If any hearings need to be conducted before the start, the PC should be aware that there is no requirement for any party to check the noticeboard. Therefore, if a sailor or support person is called in for a hearing, the notice should be made in writing and delivered to the person himself.  
PC operating during the race, and while racing
After the start, organisers frequently wish to have any protests or requests for redress resolved prior to boats finishing. The timing of conference calls for hearings and decisions must recognize that PC members may be in diverse locations and time zones. The chairman should give enough time to members to answer e-mails, and set a timeline for answers.  
Starting sequence
Protests involving the rules of Part 2 are likely to occur during the starting sequence or around the initial rounding mark. Having members of the PC on the water is helpful. Keep in mind that sailors, especially early in the race, may prefer to concentrate on racing and avoiding traffic rather than take time for a hearing via conference call or writing a complete statement. Depending on weather and their progress, they may be able to respond to email or other written communications later. 
If there is no agreement on the facts of a Part 2 or IRPCAS dispute, it is often better to have a hearing after the finish. An exception could be if there is damage and a request for redress. 
Open sea
Protests of a boat against one or more other boats are infrequent. Protests from the RC, TC and PC are more frequent. 
Protests by the RC often relate to infringements of the IRPCAS, including rule 10 Part B relating to TSS. (Keep in mind that some infringements of the IRPCAS may lead to an appearance in a national maritime high court.) 
A decision can be reached and communicated to all parties involved once a clear majority of PC members are in agreement. A copy shall be sent to all other committees for practical application and information.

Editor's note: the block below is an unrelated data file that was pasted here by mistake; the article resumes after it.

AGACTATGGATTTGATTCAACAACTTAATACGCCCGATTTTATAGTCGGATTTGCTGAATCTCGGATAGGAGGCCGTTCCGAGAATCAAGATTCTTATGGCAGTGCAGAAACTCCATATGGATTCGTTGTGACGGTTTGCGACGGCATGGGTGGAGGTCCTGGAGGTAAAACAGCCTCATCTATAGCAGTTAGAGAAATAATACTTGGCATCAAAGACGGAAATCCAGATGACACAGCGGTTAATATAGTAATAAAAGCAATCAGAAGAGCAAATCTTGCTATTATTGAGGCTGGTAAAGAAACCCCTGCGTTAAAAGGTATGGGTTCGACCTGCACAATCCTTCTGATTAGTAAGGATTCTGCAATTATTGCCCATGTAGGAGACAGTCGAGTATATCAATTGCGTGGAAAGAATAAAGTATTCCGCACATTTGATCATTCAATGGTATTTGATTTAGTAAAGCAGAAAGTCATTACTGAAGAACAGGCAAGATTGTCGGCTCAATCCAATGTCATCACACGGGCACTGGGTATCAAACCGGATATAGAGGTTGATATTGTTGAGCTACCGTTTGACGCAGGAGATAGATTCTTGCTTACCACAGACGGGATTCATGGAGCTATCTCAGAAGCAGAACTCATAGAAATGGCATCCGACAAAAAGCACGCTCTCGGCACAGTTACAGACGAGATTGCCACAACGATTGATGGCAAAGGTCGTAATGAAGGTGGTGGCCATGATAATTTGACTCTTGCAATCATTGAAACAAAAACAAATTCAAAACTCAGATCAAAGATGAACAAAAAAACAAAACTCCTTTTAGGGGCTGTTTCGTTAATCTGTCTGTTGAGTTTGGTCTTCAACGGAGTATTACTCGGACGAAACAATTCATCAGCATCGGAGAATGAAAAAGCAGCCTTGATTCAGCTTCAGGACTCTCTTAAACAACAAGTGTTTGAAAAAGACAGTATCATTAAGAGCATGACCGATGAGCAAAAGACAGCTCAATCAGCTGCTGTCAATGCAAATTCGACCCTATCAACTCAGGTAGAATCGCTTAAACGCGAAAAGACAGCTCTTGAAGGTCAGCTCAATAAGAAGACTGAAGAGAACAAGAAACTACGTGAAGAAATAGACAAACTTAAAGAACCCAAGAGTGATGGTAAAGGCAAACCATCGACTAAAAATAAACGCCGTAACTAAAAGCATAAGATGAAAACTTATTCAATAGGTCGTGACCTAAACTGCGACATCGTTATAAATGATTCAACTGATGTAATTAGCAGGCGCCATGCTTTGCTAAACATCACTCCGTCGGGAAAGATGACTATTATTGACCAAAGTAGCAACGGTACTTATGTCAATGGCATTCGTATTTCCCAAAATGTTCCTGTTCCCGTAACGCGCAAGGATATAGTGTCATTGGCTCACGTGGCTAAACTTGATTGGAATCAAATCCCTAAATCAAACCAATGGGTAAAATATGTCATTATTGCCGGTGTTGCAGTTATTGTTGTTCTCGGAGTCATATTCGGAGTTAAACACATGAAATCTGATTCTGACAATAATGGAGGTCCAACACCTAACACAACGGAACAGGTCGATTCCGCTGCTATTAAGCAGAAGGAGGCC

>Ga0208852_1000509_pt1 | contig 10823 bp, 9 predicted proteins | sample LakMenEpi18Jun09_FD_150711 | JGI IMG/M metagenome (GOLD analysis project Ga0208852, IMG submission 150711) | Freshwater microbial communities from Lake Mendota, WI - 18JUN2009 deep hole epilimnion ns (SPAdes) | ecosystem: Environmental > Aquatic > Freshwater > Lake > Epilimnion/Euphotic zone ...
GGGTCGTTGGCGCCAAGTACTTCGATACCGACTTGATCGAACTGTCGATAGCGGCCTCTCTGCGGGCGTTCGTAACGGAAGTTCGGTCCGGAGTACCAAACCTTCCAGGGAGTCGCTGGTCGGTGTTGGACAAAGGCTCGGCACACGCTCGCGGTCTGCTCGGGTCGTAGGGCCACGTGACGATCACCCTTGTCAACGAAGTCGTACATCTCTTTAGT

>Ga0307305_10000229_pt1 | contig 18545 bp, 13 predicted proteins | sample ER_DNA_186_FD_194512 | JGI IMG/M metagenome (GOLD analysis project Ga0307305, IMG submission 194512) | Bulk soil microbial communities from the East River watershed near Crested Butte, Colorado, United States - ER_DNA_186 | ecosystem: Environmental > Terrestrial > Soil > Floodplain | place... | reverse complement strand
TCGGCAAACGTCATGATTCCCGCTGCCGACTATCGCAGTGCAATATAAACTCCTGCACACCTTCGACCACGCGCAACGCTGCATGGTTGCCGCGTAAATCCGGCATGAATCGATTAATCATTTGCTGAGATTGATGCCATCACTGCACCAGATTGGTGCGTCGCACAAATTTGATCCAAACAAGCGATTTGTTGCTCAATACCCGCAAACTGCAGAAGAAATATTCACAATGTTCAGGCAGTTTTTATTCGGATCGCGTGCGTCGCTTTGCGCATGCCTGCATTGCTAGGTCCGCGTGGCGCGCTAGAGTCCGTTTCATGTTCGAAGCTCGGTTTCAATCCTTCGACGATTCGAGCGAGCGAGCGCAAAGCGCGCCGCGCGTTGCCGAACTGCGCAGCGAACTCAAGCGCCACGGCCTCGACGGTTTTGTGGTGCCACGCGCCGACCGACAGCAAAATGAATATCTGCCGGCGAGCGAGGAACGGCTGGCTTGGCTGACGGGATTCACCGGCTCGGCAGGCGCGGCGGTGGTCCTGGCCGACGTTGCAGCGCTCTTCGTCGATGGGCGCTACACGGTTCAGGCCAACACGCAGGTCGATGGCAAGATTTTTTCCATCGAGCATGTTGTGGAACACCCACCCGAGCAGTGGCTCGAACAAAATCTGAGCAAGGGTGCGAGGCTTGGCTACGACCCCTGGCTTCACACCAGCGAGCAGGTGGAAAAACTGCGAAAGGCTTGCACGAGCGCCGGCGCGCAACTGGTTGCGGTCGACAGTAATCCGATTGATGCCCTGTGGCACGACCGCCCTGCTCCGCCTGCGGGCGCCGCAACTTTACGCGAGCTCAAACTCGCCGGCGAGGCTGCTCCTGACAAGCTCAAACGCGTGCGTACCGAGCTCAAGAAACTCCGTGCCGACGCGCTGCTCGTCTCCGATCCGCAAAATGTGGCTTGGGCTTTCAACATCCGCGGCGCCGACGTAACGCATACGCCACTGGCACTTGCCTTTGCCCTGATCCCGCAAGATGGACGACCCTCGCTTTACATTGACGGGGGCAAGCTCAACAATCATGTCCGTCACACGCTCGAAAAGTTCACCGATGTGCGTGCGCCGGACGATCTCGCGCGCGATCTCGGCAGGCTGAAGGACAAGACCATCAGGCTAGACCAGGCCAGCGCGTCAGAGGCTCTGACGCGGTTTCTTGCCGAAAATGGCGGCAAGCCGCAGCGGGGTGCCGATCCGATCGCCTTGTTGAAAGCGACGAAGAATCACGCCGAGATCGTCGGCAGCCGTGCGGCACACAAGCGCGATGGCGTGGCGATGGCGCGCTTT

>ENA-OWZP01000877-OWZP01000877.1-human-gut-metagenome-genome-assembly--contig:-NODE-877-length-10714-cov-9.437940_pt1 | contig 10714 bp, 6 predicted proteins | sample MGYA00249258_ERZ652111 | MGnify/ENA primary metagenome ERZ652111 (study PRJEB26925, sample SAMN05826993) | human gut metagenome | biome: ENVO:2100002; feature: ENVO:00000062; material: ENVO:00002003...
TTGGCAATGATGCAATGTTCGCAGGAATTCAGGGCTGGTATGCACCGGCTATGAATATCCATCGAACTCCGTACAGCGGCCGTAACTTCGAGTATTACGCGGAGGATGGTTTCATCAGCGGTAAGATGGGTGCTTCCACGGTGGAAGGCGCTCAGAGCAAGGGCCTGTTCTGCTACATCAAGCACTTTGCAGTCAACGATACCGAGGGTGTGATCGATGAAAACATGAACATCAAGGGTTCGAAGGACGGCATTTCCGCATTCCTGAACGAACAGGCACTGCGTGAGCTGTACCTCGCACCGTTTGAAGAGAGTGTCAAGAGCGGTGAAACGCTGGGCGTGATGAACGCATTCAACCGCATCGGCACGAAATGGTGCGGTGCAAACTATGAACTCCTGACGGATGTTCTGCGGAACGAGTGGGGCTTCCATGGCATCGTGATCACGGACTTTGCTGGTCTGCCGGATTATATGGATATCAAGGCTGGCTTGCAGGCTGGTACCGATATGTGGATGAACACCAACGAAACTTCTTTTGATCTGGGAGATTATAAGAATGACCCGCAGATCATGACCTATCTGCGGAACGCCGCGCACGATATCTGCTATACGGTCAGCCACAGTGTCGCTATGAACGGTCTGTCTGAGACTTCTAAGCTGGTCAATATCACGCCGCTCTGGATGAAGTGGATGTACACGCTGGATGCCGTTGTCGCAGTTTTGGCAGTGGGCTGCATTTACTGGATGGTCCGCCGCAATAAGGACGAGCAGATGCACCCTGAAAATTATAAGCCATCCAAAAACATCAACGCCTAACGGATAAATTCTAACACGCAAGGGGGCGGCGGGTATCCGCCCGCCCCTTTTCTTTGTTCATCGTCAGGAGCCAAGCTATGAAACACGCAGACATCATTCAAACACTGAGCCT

After the finish
Protests are usually limited to those from the RC and TC, in relation to broken seals or lost equipment. 
Range of penalties
In races of extended duration, disqualifying competitors for rules breaches is usually inappropriate. For example, there is no DNE in the Volvo Ocean Rage, the Figaro or the Vendee Globe. 
The longer the race, the more reluctant organizers may be to see a boat disqualified. There is a tendency to rely more on discretionary penalties. 
The use of DPIs should be stated in the SIs, and may vary with the requirements of the OA and the culture of the race. There is as yet no consistent approach to DPI for offshore and ocean racing, but a number of organizers have developed models for addressing penalties. The PC should work with the RC, competitors and organizers to manage expectations. 

The following types of discretionary penalties are common: 
  • Time penalties applied as a percentage of elapsed time (offshore races of relative short duration). 
  • Time penalties in “day / hours / minutes” added to the elapsed time. 
  • Stop penalties, to pass at the same waypoint, after a specified duration. 
  • Stay penalties in port for a minimum period. 
  • Financial penalties for breaches of media obligations. These could also be Standard Penalties to be applied by the OA without a hearing. This needs to be specified in the SIs. 
Requests for redress
This is one of the most difficult parts of the PC’s work at offshore and oceanic races, because giving redress may have a direct impact on results on a one leg regatta. 
  • request for redress for incidents during the starting sequence, resulting from a protest boat to boat, 
  • request by a boat resulting from an alleged improper action of the RC, PC, OA or TC. An example would be the situation where spectator boats hinder a boat, while the OA/is responsible for providing a safe zone, as defined in the SI. 
  • requests for redress for giving, or attempting to give, help to a person or vessel in danger. 

The value of a redress awarded is usually expressed as a reduction of the elapsed time, rather than as corrected time 
In view of media attention, decisions on redress are best taken and published as soon as possible, and if at all possible, before the boats finish.